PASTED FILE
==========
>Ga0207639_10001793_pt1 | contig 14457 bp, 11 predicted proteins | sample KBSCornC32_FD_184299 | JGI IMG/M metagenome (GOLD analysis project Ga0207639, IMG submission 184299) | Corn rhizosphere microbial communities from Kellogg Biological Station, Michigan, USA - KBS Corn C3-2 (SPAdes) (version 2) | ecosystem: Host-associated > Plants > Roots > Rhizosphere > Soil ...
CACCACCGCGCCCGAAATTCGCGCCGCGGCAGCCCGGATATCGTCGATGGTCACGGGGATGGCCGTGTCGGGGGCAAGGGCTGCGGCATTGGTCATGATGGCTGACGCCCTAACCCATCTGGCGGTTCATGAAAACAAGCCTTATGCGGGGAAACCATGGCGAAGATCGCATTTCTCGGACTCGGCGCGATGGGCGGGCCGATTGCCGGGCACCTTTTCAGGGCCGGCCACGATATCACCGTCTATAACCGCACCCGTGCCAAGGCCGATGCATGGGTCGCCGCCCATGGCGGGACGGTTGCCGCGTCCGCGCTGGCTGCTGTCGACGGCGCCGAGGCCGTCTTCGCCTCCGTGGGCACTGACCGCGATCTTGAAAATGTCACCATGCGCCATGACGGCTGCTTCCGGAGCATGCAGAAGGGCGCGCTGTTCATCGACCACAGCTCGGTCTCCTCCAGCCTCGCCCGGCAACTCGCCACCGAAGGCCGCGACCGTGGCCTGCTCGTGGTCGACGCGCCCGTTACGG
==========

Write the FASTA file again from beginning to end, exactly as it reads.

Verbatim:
>Ga0207639_10001793_pt1 | contig 14457 bp, 11 predicted proteins | sample KBSCornC32_FD_184299 | JGI IMG/M metagenome (GOLD analysis project Ga0207639, IMG submission 184299) | Corn rhizosphere microbial communities from Kellogg Biological Station, Michigan, USA - KBS Corn C3-2 (SPAdes) (version 2) | ecosystem: Host-associated > Plants > Roots > Rhizosphere > Soil ...
CACCACCGCGCCCGAAATTCGCGCCGCGGCAGCCCGGATATCGTCGATGGTCACGGGGATGGCCGTGTCGGGGGCAAGGGCTGCGGCATTGGTCATGATGGCTGACGCCCTAACCCATCTGGCGGTTCATGAAAACAAGCCTTATGCGGGGAAACCATGGCGAAGATCGCATTTCTCGGACTCGGCGCGATGGGCGGGCCGATTGCCGGGCACCTTTTCAGGGCCGGCCACGATATCACCGTCTATAACCGCACCCGTGCCAAGGCCGATGCATGGGTCGCCGCCCATGGCGGGACGGTTGCCGCGTCCGCGCTGGCTGCTGTCGACGGCGCCGAGGCCGTCTTCGCCTCCGTGGGCACTGACCGCGATCTTGAAAATGTCACCATGCGCCATGACGGCTGCTTCCGGAGCATGCAGAAGGGCGCGCTGTTCATCGACCACAGCTCGGTCTCCTCCAGCCTCGCCCGGCAACTCGCCACCGAAGGCCGCGACCGTGGCCTGCTCGTGGTCGACGCGCCCGTTACGG